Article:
Background-As part of the second National Survey of Blindness and Low Vision in the Gambia carried out in 1996, all survey participants were examined for signs of trachoma.
The findings were compared with the results of the first survey in 1986, which used the same sampling strategy.
Methods-A multistage stratified cluster random sample, with proportional probability sampling, was obtained.
Stratification included settlement size (less than 400 residents, and 400 and more residents).
All subjects were examined for trachoma using the simplified WHO grading system.
Of the sample of 14 110 people, 13 047 (92.5%) were examined.
Active inflammatory trachoma (grade TF or TI) was found in 3.0% of all age groups and 5.9% of children aged 0-9 years old.
Trichiasis was found in 3.3% and trachomatous corneal opacities in 0.9% of adults aged 30 and over.
The prevalence of blinding trachomatous corneal opacities was 0.02%, compared with 0.10% 10 years previously.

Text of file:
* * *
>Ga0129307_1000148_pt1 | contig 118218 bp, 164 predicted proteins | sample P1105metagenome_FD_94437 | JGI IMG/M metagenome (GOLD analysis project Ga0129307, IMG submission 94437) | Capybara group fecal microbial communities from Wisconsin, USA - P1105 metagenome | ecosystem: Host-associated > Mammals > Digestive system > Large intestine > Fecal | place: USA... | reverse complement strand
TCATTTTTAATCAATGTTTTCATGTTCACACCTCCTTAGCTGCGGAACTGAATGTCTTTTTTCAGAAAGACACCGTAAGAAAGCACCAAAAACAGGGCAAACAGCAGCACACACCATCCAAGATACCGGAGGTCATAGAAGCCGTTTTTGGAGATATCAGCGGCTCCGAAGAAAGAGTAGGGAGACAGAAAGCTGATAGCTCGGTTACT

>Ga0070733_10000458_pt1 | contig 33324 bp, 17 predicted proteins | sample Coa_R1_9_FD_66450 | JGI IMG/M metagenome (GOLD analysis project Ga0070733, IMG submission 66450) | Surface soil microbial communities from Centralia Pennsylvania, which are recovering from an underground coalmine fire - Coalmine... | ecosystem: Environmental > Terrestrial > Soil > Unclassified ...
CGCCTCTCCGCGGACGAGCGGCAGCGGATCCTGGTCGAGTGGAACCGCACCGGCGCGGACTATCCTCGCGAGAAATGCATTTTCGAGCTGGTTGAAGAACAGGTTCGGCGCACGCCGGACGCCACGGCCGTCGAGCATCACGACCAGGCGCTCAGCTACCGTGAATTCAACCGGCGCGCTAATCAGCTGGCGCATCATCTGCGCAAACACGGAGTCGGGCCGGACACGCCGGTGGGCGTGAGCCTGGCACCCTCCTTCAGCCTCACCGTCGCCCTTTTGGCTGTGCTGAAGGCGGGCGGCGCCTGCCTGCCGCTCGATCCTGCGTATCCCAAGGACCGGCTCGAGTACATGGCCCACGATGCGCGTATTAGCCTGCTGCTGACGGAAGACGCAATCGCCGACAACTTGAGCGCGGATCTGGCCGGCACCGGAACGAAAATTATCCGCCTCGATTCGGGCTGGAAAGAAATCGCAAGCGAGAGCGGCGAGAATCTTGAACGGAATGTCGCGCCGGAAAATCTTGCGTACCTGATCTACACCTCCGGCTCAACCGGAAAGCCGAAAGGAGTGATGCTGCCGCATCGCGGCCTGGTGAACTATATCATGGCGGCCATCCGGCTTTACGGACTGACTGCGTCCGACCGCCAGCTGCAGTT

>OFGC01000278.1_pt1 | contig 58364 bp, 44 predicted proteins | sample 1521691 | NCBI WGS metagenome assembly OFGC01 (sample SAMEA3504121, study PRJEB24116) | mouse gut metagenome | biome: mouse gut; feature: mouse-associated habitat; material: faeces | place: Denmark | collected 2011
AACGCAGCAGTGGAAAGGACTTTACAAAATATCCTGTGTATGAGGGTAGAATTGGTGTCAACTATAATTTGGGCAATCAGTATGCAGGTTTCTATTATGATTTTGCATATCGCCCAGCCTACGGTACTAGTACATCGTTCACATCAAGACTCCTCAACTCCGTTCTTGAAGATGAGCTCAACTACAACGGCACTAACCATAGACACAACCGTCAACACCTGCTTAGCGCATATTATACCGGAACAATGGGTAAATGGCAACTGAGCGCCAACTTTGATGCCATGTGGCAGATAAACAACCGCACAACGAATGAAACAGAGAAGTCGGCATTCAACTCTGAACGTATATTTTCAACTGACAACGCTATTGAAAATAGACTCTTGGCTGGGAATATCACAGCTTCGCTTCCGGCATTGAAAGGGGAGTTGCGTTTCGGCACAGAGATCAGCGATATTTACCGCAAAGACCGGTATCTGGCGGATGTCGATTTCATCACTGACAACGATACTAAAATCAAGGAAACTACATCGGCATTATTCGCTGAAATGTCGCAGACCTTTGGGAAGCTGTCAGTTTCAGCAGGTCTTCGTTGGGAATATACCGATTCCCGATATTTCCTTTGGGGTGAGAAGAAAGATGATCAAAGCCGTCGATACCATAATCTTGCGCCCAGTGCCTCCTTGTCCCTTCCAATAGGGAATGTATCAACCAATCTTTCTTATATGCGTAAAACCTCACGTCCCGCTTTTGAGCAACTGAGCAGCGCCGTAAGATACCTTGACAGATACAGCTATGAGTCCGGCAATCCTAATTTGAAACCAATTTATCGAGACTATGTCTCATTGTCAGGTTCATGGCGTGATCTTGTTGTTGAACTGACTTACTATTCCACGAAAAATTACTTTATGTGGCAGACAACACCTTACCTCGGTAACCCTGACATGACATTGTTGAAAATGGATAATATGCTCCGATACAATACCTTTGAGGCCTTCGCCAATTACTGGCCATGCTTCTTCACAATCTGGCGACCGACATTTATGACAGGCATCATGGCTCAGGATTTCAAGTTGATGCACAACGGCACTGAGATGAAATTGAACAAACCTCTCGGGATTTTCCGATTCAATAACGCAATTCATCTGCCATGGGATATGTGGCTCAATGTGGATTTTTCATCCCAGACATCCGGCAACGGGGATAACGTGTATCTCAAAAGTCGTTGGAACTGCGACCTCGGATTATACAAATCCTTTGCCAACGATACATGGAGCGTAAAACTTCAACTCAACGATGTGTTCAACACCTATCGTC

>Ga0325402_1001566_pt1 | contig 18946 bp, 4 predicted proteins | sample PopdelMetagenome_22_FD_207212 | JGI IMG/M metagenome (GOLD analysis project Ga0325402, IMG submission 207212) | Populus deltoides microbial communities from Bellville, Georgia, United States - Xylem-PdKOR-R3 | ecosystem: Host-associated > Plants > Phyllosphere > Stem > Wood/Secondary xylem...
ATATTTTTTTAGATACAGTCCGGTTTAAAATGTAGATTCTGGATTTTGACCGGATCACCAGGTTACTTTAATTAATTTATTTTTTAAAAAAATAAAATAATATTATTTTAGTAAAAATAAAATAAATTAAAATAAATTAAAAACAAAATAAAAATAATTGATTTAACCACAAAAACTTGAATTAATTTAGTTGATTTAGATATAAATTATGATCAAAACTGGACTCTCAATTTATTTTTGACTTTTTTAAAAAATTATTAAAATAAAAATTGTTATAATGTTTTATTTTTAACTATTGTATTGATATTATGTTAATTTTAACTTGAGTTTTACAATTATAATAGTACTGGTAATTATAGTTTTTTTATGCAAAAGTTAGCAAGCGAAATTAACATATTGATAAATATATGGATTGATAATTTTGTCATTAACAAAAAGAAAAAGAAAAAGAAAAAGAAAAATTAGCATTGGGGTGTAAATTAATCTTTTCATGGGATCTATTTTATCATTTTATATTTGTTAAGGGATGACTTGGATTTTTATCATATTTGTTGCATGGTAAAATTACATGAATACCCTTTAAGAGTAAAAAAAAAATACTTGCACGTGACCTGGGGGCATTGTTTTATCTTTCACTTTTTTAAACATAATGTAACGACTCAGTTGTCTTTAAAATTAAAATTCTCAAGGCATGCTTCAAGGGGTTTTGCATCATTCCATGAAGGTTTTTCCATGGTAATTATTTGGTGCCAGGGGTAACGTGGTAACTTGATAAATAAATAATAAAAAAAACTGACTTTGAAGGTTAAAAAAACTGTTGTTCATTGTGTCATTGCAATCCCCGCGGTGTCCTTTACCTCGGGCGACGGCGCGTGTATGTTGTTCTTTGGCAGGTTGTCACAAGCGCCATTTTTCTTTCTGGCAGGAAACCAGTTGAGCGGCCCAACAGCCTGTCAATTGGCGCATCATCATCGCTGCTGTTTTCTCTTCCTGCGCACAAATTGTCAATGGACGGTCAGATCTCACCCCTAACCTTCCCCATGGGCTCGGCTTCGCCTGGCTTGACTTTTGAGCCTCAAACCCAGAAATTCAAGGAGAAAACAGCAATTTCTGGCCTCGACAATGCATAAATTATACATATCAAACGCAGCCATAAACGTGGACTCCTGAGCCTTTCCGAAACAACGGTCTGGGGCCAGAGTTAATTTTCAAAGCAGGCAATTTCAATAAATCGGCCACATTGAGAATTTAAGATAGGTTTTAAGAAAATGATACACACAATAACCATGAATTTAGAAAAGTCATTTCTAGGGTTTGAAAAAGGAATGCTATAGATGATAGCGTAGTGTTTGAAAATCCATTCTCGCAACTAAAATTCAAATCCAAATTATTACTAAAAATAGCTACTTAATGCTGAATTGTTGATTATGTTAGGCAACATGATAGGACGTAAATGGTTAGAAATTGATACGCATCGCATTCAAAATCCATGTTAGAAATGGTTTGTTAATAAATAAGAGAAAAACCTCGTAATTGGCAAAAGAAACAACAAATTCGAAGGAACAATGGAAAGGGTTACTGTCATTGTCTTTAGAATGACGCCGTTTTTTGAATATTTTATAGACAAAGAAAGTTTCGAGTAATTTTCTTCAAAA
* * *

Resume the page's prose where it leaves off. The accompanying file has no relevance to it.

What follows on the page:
Conclusion-Compared with a previous national survey undertaken in 1986, prevalence of active trachoma has fallen by 54%. There has been an 80% relative reduction in blinding trachomatous corneal opacities over the 10 year period.
Mots-clés Pascal : Trachome, Chlamydiose, Bactériose, Infection, Surveillance sanitaire, Gambie, Afrique, Evolution, Etude comparative, Homme, Oeil pathologie, Conjonctive pathologie
Mots-clés Pascal anglais : Trachoma, Chlamydiosis, Bacteriosis, Infection, Sanitary surveillance, Gambia, Africa, Evolution, Comparative study, Human, Eye disease, Conjunctiva disease
Notice produite par :
Inist-CNRS - Institut de l'Information Scientifique et Technique
Cote : 98-0401799
Code Inist : 002B05B02A. Création : 25/01/1999.